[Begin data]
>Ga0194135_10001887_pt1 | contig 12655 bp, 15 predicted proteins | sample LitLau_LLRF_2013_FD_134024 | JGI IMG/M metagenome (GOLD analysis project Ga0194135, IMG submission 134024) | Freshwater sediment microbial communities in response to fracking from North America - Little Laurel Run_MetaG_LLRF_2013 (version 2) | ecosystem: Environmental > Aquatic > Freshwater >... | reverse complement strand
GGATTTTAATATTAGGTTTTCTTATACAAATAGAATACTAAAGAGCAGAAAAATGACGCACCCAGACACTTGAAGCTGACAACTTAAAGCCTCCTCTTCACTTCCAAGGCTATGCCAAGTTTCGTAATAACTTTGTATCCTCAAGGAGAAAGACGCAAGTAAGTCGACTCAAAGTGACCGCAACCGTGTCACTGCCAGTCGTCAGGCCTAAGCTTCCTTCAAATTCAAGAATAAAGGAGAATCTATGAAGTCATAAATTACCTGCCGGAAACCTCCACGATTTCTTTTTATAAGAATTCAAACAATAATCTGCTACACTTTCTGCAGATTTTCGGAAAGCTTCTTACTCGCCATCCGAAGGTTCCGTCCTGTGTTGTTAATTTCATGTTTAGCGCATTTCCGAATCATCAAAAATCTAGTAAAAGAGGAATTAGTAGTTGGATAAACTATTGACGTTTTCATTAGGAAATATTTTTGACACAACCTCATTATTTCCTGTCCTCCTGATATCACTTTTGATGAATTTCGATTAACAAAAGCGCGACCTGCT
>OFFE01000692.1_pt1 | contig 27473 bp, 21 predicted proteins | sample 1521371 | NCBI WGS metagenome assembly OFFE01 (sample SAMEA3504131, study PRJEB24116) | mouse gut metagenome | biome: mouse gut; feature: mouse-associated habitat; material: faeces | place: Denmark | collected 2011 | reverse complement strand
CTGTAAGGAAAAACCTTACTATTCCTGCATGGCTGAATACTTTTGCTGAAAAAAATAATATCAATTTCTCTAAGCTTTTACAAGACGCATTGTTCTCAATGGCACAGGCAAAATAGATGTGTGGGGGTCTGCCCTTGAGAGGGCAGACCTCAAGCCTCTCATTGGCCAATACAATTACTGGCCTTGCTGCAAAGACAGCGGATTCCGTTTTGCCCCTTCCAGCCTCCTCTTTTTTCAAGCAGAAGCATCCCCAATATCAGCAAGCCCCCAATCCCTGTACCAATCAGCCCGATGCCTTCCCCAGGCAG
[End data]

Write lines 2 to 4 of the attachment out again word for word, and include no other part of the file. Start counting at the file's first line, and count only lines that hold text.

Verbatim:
GGATTTTAATATTAGGTTTTCTTATACAAATAGAATACTAAAGAGCAGAAAAATGACGCACCCAGACACTTGAAGCTGACAACTTAAAGCCTCCTCTTCACTTCCAAGGCTATGCCAAGTTTCGTAATAACTTTGTATCCTCAAGGAGAAAGACGCAAGTAAGTCGACTCAAAGTGACCGCAACCGTGTCACTGCCAGTCGTCAGGCCTAAGCTTCCTTCAAATTCAAGAATAAAGGAGAATCTATGAAGTCATAAATTACCTGCCGGAAACCTCCACGATTTCTTTTTATAAGAATTCAAACAATAATCTGCTACACTTTCTGCAGATTTTCGGAAAGCTTCTTACTCGCCATCCGAAGGTTCCGTCCTGTGTTGTTAATTTCATGTTTAGCGCATTTCCGAATCATCAAAAATCTAGTAAAAGAGGAATTAGTAGTTGGATAAACTATTGACGTTTTCATTAGGAAATATTTTTGACACAACCTCATTATTTCCTGTCCTCCTGATATCACTTTTGATGAATTTCGATTAACAAAAGCGCGACCTGCT
>OFFE01000692.1_pt1 | contig 27473 bp, 21 predicted proteins | sample 1521371 | NCBI WGS metagenome assembly OFFE01 (sample SAMEA3504131, study PRJEB24116) | mouse gut metagenome | biome: mouse gut; feature: mouse-associated habitat; material: faeces | place: Denmark | collected 2011 | reverse complement strand
CTGTAAGGAAAAACCTTACTATTCCTGCATGGCTGAATACTTTTGCTGAAAAAAATAATATCAATTTCTCTAAGCTTTTACAAGACGCATTGTTCTCAATGGCACAGGCAAAATAGATGTGTGGGGGTCTGCCCTTGAGAGGGCAGACCTCAAGCCTCTCATTGGCCAATACAATTACTGGCCTTGCTGCAAAGACAGCGGATTCCGTTTTGCCCCTTCCAGCCTCCTCTTTTTTCAAGCAGAAGCATCCCCAATATCAGCAAGCCCCCAATCCCTGTACCAATCAGCCCGATGCCTTCCCCAGGCAG